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Inchcape Rock


Twelve miles from land, in the German Sea. It is dangerous for navigators, and therefore the abbot of Aberbrothok fixed a bell on a float, which gave notice to sailors of its whereabouts. Ralph the Rover, a sea pirate, cut the bell from the float, and was wrecked on his return home on the very rock. Southey has a ballad on the subject.

Precisely the same tale is told of St. Goven’s bell, in Pembrokeshire. In the chapel was a silver bell, which was stolen one summer evening by pirates, but no sooner had the boat put to sea than all the crew was wrecked. The silver bell was carried by sea-nymphs to the brink of a well, and whenever the stone of that well is struck the bell is heard to moan.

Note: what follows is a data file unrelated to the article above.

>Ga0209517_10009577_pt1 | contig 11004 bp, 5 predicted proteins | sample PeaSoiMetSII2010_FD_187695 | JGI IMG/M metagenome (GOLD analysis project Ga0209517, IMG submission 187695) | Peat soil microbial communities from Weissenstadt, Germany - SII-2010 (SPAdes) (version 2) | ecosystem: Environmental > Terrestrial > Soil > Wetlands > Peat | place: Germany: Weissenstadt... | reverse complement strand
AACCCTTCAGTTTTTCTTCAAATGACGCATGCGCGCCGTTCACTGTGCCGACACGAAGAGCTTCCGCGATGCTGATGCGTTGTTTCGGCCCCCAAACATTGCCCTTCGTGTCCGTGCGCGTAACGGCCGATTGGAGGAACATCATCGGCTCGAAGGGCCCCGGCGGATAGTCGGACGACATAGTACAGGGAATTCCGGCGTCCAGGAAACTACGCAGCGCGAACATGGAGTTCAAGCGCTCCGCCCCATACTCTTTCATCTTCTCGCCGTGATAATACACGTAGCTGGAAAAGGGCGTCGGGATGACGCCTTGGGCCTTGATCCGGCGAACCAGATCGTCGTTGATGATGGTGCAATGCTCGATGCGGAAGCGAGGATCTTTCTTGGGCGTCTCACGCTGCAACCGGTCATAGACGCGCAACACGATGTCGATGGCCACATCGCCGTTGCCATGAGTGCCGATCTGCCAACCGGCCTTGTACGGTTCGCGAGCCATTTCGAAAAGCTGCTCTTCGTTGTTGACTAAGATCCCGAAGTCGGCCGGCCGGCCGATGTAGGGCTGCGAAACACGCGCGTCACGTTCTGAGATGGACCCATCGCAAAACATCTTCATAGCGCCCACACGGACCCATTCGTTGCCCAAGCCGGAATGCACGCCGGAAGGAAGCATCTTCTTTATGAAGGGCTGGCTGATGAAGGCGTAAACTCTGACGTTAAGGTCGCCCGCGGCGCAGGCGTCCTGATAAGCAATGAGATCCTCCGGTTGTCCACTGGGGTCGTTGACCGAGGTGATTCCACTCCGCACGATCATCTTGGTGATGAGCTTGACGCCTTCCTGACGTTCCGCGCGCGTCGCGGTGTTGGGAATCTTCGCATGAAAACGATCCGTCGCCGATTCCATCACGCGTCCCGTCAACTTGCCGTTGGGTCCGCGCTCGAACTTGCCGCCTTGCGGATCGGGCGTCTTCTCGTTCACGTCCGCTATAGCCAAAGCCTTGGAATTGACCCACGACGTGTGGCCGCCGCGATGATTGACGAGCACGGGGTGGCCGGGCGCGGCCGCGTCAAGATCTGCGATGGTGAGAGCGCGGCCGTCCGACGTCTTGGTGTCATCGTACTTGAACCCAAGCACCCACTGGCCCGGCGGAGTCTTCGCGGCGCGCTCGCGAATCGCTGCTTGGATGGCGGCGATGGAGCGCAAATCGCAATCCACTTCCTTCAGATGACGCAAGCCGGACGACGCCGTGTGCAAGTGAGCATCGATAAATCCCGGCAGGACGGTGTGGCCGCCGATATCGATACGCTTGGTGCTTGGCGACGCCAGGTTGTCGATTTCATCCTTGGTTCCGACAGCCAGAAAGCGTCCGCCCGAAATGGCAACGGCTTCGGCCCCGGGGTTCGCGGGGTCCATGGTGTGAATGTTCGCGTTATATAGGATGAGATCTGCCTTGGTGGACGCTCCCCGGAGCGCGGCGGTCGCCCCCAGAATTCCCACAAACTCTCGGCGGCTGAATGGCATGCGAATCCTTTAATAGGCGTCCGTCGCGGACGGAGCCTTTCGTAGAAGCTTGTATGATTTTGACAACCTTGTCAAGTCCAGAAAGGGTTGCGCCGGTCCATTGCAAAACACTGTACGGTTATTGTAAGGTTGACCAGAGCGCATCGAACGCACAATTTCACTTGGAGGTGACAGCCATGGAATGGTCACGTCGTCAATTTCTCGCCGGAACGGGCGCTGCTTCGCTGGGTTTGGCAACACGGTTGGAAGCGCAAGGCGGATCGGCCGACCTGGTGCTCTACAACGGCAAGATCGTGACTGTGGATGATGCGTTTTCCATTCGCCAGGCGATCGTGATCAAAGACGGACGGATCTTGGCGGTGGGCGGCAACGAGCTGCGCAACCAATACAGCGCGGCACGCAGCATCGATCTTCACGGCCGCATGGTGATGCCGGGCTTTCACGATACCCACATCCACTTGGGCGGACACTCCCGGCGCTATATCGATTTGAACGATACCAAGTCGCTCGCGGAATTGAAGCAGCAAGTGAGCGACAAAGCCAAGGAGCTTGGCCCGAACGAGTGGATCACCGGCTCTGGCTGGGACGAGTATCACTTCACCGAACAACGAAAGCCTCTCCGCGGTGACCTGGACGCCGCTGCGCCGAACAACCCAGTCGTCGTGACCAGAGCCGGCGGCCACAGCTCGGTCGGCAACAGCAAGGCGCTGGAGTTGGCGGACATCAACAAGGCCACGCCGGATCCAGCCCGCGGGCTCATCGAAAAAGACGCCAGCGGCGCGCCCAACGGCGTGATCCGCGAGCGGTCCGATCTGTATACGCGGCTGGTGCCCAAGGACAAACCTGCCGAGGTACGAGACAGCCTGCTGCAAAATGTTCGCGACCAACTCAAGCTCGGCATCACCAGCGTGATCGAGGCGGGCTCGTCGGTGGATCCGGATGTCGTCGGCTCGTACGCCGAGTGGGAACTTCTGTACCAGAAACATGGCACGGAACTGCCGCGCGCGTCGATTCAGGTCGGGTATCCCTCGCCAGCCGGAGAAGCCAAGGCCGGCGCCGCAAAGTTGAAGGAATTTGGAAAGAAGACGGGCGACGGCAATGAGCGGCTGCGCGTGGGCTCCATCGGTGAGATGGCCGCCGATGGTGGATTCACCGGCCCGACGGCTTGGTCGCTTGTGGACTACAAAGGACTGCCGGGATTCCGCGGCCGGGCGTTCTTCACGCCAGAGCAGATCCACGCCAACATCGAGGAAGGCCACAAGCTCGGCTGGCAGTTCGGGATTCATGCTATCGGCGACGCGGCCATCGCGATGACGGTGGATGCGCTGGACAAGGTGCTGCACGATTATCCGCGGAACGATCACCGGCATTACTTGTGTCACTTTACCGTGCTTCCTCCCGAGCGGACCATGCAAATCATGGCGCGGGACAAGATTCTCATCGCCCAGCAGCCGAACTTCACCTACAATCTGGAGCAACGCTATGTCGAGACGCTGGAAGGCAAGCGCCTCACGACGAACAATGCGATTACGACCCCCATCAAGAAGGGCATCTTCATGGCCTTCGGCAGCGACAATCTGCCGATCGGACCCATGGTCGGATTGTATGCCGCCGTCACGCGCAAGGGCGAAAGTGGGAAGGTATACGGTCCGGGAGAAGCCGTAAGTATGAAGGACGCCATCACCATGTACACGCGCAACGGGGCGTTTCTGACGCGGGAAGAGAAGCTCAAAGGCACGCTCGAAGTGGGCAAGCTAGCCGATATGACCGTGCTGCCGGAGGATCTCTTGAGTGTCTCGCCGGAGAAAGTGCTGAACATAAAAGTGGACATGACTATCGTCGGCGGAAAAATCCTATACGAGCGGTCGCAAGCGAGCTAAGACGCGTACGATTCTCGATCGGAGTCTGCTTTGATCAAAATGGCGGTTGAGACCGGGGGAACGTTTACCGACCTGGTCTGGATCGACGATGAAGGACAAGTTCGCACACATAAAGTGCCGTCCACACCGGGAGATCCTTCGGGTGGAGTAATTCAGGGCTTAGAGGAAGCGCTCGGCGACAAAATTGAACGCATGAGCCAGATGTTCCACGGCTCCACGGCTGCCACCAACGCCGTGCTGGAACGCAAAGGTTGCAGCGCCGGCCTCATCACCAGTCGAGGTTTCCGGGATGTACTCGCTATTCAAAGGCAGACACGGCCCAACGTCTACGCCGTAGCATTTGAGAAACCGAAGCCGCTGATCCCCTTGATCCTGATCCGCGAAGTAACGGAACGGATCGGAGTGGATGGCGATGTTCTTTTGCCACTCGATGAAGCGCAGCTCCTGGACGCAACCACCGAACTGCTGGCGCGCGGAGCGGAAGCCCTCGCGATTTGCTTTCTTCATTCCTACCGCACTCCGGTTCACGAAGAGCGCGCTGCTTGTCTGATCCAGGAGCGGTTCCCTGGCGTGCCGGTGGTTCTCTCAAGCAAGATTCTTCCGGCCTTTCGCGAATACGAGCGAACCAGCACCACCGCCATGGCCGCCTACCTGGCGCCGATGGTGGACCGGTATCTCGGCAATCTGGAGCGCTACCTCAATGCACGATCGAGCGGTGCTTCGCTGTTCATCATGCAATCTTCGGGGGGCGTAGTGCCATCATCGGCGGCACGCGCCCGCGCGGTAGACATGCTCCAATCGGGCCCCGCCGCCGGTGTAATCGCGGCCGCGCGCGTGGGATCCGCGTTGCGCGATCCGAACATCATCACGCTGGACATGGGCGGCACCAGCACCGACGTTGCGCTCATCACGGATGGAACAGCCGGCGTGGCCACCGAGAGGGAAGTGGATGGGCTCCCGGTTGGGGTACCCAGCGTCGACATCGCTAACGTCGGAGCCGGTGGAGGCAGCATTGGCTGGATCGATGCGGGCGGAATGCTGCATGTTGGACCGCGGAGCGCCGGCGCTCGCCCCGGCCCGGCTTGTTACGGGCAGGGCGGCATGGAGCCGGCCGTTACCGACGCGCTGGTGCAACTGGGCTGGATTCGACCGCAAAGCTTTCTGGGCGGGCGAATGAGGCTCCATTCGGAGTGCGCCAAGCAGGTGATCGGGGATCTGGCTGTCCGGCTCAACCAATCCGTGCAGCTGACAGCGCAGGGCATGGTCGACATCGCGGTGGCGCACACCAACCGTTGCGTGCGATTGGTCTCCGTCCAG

N.B. Inch or Innis means island.

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Entry taken from Dictionary of Phrase and Fable, edited by the Rev. E. Cobham Brewer, LL.D. and revised in 1895.

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In Terrorem (Latin)
In Toto (Latin)
In Vacuo (Latin)
Ins and Outs of the Matter (The)
Incarnadine (To)
Inch of Candle (Sold by)
Inchcape Rock
Incog.—i.e. Incognito (Italian)
Incorruptible (The)
Independence Day (July 4th)
Index (The)
India Ink or Chinese ink
India Paper